Michael B. Duff

Lubbock's answer to a question no one asked

Christmas is coming; don't buy your geek the wrong gift

It’s almost Christmas and you haven’t done any shopping yet.

You know what to buy for your parents, your siblings and all the little kids, but what do you buy for the geek of the house?

Your first concern is obviously price. The more you’re willing to spend, the easier your decision will be. The world is full of expensive geek toys. If you’re willing to devote some cash to the project, you can get your geek a game console. If they already have one, they probably want the other one. If you’re stuck trying to figure out what game system or software titles your teenager (or console-friendly adult) wants, just ask them.

Or, if you’re a purist, committed to the idea of a Christmas surprise, call their best friend on the phone and ask which games they want to play together that they currently can’t.

This is an important step that many people forget when buying gifts. It’s easy to make a mistake here. Parents and spouses who are not tech-savvy can end up with wasted money and hurt feelings if they buy their geeks the wrong hardware. Making the choice between Xbox and Nintendo, Wii or PS3, or PC and Mac is a big deal.

Some parents think all computers are created equal, but when you commit to a brand, you’re locking your kids into a specific platform, and if it’s not the same system that their friends have, you’ll end up wasting time and money on a gift that will never be used.

I remember when my parents gave me an Atari 800XL in a year when all my friends had Commodore 64’s. The Atari was a better machine at a better price, but I couldn’t share software or play games with my friends, so it served as a very expensive word processor until the world went to IBM.

Twenty years later and the dynamic hasn’t changed. The holiday shelves will be full of cheap knockoffs that are designed to look like popular name brands, promising to be “just as good” as the Xbox or the iPhone. But in the world of consumer electronics there’s nothing more frustrating than an off-brand gift.

If you’re bewildered by the array of gadgets and game consoles available on the shelf this season, don’t be afraid to ask for help. Find out who your kids game with and ask their friends (or their friends’ parents) to do some spying for you. Find out exactly what make and model of game console they use and don’t forget to write it down. Have them take a cell phone picture of the console if they have to. And make them spell the full names of the video games you’re supposed to buy.

Pay special attention to sequel designations here. Your geek may smile and say thank you when he opens the box, but don’t waste your money on Mass Effect when he really wants Mass Effect 2.

A lot of people get new phones for Christmas, but buying a cell phone as a gift is a tricky business. People are very picky about phones. If you try to give a flip phone to a person who prefers the candy bar style, they may not complain on Christmas day, but they’ll complain about it every day for two years.

A lot of people are switching to smart phones this year. Remember. iPhones are great but they’re not for everyone. If you want a video iPod that surfs the web and takes phone calls, get an iPhone. If you want a phone for serious texting and business applications, get a Blackberry.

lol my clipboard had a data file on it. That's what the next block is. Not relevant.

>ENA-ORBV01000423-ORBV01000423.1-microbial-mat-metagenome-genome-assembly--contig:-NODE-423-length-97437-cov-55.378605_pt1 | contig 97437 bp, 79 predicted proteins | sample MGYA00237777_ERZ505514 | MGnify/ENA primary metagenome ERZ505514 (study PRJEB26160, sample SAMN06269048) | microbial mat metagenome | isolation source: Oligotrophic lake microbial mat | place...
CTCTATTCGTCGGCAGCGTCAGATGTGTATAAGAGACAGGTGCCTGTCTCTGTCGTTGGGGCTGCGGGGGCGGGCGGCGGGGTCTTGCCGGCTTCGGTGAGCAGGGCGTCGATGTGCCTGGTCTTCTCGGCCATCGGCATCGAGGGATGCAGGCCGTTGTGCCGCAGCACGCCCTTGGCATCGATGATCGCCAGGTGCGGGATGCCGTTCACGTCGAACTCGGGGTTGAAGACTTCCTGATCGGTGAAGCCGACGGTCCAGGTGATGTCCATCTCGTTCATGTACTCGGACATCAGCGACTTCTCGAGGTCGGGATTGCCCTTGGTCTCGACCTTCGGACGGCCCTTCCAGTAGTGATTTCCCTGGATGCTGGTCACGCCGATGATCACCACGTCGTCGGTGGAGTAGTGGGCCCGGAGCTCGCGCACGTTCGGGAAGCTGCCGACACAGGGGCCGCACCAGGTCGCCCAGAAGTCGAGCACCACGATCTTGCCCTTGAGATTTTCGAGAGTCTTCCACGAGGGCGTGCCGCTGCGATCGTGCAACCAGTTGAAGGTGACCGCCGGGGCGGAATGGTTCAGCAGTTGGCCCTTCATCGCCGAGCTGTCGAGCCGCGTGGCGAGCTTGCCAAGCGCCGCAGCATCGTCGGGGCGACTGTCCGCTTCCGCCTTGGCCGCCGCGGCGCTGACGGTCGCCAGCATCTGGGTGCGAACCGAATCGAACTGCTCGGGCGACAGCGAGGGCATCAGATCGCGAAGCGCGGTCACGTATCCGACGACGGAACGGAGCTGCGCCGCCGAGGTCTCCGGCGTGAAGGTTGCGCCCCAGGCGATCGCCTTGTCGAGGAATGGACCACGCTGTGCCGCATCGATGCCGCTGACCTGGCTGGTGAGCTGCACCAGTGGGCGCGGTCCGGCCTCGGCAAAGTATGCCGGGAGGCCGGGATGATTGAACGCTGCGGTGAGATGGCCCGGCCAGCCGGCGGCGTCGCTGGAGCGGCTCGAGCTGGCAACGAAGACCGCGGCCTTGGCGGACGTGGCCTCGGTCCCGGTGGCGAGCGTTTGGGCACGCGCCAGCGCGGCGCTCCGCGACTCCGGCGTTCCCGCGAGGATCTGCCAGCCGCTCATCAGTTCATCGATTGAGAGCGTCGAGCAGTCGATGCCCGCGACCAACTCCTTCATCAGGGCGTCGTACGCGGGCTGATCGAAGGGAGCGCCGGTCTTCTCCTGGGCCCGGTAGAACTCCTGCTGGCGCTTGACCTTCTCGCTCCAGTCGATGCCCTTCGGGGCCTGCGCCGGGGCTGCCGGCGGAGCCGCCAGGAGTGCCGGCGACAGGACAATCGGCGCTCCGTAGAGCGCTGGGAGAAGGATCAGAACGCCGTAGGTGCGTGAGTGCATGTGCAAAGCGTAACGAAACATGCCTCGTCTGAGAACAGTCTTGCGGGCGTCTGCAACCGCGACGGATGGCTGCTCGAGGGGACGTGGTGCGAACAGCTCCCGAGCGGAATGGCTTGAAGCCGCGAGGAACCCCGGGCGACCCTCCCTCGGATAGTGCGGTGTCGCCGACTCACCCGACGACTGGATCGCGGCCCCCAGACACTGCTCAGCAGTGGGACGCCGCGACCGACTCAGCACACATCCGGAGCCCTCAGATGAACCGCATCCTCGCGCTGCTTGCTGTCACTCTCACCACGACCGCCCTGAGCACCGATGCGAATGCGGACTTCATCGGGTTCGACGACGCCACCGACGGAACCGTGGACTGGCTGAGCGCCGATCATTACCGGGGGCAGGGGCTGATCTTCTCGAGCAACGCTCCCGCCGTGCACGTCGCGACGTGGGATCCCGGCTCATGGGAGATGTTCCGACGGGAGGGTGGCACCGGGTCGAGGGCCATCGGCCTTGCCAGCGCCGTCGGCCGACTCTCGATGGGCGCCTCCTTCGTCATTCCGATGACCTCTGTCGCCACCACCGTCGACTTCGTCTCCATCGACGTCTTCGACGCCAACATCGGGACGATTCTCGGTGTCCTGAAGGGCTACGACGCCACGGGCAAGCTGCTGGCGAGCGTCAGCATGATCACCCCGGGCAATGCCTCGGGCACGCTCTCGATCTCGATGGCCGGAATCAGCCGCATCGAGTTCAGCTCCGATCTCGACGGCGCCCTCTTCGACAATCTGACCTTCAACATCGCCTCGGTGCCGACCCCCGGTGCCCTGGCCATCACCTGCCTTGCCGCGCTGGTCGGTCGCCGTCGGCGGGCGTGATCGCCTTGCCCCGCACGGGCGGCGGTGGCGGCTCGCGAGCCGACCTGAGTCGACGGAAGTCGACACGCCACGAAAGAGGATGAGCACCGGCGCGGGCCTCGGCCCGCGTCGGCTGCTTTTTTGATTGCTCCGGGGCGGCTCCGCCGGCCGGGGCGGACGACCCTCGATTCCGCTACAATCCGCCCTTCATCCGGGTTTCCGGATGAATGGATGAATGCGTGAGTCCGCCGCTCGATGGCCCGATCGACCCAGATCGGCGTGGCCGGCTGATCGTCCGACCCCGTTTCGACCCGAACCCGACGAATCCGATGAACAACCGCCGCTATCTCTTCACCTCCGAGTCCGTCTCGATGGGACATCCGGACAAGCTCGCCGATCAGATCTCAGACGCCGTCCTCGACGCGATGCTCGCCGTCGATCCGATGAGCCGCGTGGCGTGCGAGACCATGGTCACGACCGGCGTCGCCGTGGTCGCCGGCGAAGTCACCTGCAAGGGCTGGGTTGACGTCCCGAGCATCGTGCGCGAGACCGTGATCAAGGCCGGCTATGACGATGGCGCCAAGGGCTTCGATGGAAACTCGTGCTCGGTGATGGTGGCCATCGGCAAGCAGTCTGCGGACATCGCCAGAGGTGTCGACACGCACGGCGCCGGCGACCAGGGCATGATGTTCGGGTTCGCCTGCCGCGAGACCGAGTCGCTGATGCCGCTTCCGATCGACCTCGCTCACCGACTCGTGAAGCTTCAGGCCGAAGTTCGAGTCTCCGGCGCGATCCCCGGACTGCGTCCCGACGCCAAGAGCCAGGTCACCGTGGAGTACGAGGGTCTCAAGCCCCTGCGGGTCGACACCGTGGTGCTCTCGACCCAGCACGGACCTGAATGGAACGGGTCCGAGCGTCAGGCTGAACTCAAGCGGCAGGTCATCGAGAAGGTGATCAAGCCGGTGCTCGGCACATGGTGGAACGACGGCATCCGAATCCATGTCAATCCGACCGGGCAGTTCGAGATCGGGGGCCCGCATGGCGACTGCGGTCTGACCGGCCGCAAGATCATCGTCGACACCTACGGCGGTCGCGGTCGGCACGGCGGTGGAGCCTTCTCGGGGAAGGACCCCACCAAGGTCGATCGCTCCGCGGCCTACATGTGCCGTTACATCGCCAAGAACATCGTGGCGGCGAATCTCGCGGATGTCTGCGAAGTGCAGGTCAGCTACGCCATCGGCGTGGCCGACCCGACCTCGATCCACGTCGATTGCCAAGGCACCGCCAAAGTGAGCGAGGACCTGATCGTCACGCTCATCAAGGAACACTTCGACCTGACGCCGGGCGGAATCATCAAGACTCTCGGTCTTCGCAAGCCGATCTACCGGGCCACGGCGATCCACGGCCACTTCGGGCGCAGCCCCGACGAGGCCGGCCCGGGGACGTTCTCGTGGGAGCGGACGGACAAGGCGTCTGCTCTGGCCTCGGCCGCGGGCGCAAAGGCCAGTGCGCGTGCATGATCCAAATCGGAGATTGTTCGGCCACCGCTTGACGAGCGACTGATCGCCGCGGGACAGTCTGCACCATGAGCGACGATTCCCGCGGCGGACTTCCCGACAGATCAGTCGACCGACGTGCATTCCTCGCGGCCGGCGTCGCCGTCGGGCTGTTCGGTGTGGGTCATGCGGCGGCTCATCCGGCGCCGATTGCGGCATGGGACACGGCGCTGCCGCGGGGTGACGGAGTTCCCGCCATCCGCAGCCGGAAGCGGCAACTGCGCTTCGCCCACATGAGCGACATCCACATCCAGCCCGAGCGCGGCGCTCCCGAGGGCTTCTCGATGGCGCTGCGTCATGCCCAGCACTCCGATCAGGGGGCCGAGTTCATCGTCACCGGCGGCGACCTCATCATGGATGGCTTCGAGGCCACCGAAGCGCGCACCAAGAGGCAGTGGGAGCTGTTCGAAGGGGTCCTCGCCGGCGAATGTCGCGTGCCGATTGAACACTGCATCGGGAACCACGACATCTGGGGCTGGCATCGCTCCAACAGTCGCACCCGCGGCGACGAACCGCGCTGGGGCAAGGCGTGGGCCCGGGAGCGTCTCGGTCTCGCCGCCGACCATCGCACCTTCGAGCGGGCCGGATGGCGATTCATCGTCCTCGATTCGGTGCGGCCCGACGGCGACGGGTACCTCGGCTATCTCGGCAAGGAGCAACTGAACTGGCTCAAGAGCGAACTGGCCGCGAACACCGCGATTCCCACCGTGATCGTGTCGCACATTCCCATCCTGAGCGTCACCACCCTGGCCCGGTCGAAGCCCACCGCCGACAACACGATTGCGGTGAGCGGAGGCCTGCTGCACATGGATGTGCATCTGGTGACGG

The physical/non-physical keyboard thing is a matter of personal preference, and for some people, it’s a deal-breaker. A tactile keyboard fan will never be truly happy with an iPhone, and a person who walks around with white earbuds 24/7 needs a phone that will play nice with iTunes.

If you have the luxury of choosing a new cell phone carrier, get a list of the top five people your geek plans to call and find out which company they use. Teenagers inevitably exceed their cell phone minutes and getting the right kind of mobile to mobile deal can save you hundreds of dollars in overage charges.

It sounds perverse, but if all your teenager’s friends are on Sprint, it may be cheaper to put her on a solo plan instead of adding her to the family AT&T. Don’t assume a family talk plan will save you the most money. Your teenager may spend 60 minutes a week talking to you on AT&T, but she spends 500 minutes a week talking to her boyfriend on Sprint. Make your decision based on who they actually call and get don’t get sucked in by the “convenience” of a single bill. Paying $40 bucks a month to another company can save you hundreds in overage charges, if you understand how mobile to mobile works.

Apple has lots of toys available at attractive price points, but most geeks will already have a music player by now. You have to make sure the iPod you spend money on is a true upgrade. Again, this will require some research.

You don’t have to be James Bond to get this information out of them. Just ask them to show you their current music player and pretend you’re buying a gift for someone else. Ask them to write down the brand name and capacity of the one they already have and ask them what the next logical step “up” would be. If you’re worried about forgetting it, have them find the item online and send you a link.

Every year parents and grandparents waste money on expensive, well-intentioned gifts that end up collecting dust because they listened to the guy at the store instead of doing their homework. Most geeks are so used to getting the wrong electronics they don’t even mention it anymore, but a family member who takes the time to buy the right brand with the right numbers on it will be remembered forever.

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Written by Michael B. Duff

November 25, 2009 at 15:33

Posted in Apple, Columns, Games

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